Irvington Journalists Play Dirty

Journalists Release Pseudo-Stories and Wreak Havoc in Irvington

Due to a sudden dry spell of interesting news, Irvington High School journalists have gone to great lengths to produce stories people want to read. The first of many attempts occurred last week in the courtyard, where two journalists dressed up as “normal kids” started a fight over unknown circumstances. Students encircled the two, but it was not long before multiple students realized that the “fighters” were throwing false punches and making their own sound effects. Soon, an article about the “fight” was released in The Voice. Students who saw the fight recalled that the very people who started it that had written the article, using words like “intense” and “near-death” to describe it. After their first failed attempt, journalism staff spread rumors that any kids who did not show up to class had swine flu. Additionally, the whole school was supposedly going to be quarantined in a matter of days. Irvington students spread the news in panic until a feuding group (using the alias “Yearbook”) released stolen attendance slips to the public proving that the missing students were just cutting class.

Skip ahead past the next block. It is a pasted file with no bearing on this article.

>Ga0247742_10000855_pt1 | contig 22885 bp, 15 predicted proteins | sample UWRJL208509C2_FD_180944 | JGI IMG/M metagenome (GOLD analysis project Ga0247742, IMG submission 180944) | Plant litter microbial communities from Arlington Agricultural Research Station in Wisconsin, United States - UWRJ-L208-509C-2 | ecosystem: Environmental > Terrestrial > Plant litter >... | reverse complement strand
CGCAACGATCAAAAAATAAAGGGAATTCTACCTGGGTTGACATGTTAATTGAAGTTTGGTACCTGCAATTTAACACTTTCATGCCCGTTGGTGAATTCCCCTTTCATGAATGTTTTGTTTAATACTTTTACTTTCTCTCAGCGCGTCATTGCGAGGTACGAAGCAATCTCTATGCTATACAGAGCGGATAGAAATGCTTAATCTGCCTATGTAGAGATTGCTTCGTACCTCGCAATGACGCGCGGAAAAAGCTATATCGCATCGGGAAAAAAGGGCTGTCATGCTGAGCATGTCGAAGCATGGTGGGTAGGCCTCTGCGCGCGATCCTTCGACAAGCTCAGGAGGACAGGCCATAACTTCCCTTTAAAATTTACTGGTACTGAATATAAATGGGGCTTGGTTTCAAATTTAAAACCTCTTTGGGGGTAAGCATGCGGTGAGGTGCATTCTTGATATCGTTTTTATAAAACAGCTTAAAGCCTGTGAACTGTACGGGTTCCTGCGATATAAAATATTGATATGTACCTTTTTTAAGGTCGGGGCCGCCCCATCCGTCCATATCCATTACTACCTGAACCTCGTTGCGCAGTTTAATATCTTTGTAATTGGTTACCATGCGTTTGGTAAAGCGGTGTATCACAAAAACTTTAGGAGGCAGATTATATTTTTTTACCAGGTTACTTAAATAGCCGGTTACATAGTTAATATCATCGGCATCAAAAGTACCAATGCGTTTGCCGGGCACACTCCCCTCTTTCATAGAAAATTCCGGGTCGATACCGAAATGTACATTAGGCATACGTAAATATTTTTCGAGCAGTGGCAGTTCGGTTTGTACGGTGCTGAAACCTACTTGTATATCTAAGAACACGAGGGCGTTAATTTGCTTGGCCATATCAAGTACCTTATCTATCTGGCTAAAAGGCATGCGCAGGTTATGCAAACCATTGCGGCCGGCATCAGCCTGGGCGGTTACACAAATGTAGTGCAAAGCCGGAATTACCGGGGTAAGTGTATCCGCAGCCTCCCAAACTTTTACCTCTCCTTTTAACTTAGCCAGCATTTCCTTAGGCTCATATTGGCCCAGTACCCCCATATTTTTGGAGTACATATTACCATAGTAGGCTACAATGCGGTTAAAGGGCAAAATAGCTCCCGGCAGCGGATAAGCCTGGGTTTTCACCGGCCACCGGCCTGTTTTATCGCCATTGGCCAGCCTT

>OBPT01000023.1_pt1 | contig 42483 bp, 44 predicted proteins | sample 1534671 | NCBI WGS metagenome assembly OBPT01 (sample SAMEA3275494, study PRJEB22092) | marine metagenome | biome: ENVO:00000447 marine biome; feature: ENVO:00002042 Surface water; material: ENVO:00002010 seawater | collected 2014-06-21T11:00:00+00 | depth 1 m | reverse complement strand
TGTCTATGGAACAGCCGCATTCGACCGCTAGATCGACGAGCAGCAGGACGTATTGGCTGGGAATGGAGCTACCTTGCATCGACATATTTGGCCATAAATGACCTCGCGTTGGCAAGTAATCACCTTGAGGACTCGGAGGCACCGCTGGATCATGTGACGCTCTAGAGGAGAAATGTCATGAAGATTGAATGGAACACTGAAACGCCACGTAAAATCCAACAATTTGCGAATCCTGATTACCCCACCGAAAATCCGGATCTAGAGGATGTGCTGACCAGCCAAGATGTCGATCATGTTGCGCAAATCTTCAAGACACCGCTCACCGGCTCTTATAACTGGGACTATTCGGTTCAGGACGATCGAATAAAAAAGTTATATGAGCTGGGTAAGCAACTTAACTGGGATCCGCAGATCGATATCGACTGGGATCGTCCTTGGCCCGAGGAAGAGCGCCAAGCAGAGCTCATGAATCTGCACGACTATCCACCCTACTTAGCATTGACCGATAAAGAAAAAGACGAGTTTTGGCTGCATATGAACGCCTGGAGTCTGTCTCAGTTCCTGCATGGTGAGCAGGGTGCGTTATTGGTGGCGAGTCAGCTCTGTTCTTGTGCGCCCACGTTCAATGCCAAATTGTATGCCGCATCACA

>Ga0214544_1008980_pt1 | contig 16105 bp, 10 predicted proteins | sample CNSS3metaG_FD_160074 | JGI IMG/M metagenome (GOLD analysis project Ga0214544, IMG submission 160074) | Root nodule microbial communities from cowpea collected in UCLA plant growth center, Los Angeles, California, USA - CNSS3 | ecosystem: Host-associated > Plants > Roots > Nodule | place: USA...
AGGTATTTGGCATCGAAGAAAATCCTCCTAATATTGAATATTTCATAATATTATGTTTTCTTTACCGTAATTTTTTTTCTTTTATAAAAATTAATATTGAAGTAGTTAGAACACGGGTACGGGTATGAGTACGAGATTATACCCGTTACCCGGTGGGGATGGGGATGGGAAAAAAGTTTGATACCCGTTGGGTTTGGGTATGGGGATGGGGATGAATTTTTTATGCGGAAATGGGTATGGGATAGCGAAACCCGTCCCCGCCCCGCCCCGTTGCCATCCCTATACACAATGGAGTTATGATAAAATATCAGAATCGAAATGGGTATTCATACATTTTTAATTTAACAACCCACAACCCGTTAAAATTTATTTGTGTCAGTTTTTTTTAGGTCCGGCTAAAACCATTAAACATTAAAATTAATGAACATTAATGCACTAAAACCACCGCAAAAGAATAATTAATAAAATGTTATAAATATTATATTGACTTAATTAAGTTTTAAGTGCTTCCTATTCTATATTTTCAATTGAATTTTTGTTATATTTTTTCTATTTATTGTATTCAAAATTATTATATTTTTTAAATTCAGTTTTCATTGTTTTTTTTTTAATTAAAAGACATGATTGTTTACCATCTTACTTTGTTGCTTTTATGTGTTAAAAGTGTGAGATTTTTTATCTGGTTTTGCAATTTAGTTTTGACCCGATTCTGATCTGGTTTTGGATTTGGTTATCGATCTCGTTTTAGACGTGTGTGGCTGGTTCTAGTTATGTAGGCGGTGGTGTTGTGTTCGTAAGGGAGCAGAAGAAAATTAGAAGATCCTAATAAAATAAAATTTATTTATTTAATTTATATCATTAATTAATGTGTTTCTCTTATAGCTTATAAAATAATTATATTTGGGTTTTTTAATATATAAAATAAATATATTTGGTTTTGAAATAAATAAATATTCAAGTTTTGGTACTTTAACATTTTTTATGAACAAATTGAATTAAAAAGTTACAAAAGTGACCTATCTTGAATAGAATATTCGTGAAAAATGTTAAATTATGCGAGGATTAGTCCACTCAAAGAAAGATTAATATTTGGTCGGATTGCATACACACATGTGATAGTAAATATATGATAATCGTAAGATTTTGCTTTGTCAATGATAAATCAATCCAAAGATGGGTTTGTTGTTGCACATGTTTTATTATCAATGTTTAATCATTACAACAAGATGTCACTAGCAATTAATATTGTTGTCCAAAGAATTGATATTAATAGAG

A couple slow news days passed by until, one day, a battered and bruised Sahil Pandya arrived to school, claiming that Chris Brown had attacked him on his way to Irvington. Students knew immediately that this was just a publicity stunt since Chris Brown only beats women (as far as we know). Furious at the school’s retaliation to these potential story opportunities, journalism staff members dressed up as police officers and gave crossing students citations for traffic violations. This story seemed to stick with most of the school after an announcement was made discussing these traffic violations. The journalism staff was at an all-time high and decided to strike while the iron was hot by implementing a master plan to destroy Irvington’s scheduling system. “Yearbook” tells us that The Voice had a man on the inside by the name of Philips, who had planted a virus into the system just before maze day, ruining the schedules of about one hundred students. Not only did this pose as a great story opportunity, but it also forced the students in the library to visit the only website that was not blocked on the computers:

Now that they had the stories, the journalism staff needed to raise popularity within school. They put posters all over the campus claiming that they had a real life “Panda” captive in their classroom during sixth period that could read and write. The effect this “Panda” had on the school is not yet known but “Yearbook” has been keeping us updated with the story through photographs like the one provided below.